The model of TLC/TPC that we are building on here, however, is most closely mirrored at Duke and Washington University. Here's what I wrote in my summary for the "Comparable Efforts at Peer Institutions" section of our proposal to the Graduate School:
So, if any of you dear readers remain after this trip through the fabulous world of applied instructional technologies, what do you think?
As can be seen, several of our peer institutions have programs in place to train graduate students on technologies that can be used in the classroom. The programs at Duke and Washington University are closest to our proposal: they are specifically designed for graduate students; they teach the basics of many of the technologies we propose teaching; they emphasize the pedagogical uses of these technologies; and they result in a significant number of contact hours.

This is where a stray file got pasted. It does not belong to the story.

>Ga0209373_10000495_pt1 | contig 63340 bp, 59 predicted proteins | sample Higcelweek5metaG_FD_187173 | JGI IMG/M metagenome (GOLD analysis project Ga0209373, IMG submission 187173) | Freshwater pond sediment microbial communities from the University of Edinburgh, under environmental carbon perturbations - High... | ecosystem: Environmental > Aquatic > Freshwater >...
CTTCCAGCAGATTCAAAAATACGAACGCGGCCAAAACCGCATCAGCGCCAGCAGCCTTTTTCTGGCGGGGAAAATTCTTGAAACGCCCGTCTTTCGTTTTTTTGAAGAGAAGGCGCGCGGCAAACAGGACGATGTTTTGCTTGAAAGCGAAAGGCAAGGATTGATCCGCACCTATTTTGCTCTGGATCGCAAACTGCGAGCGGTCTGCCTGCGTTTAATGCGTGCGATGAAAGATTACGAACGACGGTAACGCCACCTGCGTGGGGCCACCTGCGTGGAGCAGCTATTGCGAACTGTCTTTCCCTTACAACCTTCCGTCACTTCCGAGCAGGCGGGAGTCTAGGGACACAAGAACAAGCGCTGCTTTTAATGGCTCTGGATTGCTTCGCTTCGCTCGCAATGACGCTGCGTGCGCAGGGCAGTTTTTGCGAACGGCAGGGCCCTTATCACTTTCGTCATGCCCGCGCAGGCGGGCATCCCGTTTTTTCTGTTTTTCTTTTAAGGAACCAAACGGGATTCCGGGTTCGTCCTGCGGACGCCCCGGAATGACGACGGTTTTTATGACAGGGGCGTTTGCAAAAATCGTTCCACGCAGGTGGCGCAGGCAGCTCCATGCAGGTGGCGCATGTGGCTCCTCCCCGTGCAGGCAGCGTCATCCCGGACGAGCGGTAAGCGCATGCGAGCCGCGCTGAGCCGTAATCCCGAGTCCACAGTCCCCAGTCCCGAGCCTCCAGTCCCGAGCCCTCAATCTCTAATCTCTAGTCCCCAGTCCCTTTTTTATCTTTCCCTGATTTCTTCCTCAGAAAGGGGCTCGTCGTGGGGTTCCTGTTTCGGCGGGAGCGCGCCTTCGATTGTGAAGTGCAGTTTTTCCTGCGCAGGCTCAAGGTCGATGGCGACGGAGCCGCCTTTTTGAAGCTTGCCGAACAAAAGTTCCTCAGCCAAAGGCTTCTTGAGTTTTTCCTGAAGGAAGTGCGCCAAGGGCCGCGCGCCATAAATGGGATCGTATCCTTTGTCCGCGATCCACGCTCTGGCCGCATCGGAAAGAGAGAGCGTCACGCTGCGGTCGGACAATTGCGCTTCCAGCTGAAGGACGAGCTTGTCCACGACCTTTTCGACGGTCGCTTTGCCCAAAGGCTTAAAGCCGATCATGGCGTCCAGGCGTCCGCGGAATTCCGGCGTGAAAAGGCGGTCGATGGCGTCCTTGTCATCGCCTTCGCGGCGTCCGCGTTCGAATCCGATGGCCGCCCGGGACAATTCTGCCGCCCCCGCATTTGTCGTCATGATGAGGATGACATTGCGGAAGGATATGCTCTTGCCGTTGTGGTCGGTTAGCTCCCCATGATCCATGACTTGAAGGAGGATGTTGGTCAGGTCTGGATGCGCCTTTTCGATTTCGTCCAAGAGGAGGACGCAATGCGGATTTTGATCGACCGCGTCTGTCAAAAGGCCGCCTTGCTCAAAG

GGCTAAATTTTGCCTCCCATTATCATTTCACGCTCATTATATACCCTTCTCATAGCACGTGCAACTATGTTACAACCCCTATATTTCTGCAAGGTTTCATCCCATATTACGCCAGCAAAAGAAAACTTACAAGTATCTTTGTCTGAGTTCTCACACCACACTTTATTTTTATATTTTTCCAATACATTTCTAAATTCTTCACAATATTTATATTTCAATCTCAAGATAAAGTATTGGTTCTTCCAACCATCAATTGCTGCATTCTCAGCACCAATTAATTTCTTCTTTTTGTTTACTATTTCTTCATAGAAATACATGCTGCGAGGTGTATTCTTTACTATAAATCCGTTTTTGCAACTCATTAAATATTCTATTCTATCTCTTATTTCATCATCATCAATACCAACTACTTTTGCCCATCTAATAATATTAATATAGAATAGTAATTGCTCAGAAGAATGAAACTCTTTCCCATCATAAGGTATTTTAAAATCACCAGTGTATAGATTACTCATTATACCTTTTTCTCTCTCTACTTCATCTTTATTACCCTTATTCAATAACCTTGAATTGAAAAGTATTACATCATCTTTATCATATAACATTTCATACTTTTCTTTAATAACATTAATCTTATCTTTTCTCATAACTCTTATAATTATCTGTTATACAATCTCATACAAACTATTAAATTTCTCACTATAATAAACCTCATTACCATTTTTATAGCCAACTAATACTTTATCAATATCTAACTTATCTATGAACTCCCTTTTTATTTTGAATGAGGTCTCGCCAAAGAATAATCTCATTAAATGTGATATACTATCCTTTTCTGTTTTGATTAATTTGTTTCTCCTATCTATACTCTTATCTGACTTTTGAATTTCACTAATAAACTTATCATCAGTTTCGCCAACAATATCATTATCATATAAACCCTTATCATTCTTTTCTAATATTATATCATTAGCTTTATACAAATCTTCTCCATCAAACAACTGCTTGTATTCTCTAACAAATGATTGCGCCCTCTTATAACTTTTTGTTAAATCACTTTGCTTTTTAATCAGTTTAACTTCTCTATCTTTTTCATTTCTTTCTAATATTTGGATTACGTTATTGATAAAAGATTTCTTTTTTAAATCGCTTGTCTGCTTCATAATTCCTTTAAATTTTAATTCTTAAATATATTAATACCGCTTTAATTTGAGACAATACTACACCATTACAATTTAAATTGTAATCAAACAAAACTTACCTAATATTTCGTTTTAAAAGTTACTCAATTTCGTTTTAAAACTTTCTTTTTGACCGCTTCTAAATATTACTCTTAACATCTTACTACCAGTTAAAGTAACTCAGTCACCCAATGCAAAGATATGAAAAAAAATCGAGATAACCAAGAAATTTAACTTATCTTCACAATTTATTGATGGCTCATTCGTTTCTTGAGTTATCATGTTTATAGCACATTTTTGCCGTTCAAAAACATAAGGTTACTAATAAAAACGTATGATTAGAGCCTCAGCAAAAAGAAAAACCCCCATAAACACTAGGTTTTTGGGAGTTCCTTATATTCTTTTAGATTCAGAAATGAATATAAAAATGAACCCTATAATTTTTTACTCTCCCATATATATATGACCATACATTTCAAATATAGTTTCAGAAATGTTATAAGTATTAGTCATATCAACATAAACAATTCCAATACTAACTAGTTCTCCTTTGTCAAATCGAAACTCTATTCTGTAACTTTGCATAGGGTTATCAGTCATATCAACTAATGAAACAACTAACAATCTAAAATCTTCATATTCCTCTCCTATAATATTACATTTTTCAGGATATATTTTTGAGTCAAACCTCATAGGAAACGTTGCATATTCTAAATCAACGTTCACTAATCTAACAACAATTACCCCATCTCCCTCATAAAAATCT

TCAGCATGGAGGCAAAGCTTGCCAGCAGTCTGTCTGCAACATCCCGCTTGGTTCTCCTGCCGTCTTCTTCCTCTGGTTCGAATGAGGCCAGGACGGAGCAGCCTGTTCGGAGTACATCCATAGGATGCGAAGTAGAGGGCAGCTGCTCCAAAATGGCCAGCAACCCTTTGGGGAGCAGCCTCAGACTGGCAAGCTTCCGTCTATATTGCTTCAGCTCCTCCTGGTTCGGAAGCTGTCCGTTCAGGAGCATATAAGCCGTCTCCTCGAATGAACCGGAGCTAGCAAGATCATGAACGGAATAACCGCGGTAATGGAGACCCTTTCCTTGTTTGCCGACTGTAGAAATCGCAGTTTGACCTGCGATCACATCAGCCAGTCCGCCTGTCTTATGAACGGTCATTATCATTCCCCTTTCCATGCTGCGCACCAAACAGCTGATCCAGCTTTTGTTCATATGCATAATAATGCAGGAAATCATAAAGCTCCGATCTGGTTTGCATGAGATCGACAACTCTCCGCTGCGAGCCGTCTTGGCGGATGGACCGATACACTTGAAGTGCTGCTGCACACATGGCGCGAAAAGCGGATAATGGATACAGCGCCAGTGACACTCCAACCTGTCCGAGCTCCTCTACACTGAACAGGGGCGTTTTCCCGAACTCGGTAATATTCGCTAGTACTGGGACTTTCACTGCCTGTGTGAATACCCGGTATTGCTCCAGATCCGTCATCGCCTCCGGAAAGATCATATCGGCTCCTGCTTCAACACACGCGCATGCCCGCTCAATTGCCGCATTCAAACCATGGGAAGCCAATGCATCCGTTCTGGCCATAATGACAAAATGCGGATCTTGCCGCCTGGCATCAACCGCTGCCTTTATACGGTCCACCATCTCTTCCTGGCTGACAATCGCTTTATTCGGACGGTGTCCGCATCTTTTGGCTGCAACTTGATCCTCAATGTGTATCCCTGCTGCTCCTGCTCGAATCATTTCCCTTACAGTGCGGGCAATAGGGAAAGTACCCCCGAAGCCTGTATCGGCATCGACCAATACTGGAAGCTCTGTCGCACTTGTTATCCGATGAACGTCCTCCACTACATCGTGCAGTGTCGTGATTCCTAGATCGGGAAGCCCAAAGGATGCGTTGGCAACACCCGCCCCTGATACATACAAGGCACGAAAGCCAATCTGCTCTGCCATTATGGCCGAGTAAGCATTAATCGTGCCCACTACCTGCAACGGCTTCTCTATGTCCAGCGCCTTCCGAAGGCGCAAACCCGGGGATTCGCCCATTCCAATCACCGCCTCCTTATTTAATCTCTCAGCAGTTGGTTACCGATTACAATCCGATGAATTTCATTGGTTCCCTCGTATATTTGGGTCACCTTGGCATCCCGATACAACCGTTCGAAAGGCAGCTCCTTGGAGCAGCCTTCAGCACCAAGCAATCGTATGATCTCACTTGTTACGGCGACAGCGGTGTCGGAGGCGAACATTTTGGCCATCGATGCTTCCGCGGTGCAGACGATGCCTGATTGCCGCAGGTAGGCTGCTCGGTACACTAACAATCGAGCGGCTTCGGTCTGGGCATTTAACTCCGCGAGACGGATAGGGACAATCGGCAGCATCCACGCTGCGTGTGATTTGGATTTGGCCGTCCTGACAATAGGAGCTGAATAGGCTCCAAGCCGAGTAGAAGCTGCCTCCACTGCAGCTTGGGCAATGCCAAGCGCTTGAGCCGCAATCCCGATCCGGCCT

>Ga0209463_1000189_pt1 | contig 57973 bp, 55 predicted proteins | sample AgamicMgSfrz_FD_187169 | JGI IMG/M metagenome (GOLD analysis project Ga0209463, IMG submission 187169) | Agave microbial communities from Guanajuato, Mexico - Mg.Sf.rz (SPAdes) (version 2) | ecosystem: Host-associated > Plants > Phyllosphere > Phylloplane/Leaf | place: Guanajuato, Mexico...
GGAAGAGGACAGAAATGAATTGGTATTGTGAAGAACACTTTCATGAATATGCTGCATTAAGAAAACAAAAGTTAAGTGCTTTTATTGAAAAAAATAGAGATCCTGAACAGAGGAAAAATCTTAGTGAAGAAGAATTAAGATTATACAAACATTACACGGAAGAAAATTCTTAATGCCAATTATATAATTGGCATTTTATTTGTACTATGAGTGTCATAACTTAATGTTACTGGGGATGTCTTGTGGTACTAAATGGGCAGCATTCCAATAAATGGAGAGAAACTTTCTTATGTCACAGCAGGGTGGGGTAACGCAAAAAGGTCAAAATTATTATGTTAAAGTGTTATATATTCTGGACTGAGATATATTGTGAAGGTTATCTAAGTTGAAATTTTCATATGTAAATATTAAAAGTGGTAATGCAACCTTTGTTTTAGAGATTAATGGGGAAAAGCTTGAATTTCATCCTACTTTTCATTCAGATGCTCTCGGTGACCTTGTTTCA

While the similarities of our proposal to programs at Duke and Washington Universities may recommend our program, we believe two differences in format make it most valuable to Emory’s graduate students and for the instruction in Emory College. First, instead of enrolling students from every discipline in the Graduate School, our program groups students into departmental clusters. This restriction fosters focused discussions about how technologies may be used in classrooms with similar and specific pedagogical aims. Second, while Duke’s course is taught by a faculty member who specializes in instructional technology and Washington University’s workshop is conducted by peers, our proposal employs three complementary layers of instruction: an instructional technology specialist (ECIT staff), a peer (graduate student fellow), and a faculty mentor. In our pilot program, the faculty mentor has led discussions on adapting different technologies to meet the particular goals of the graduate students’ disciplines. A faculty mentor provides the perspective on the classroom that neither a technology specialist nor a peer can provide and ensures that the workshop emphasizes that technology is not the end but rather a means to improving both one’s teaching and the learning of one’s students.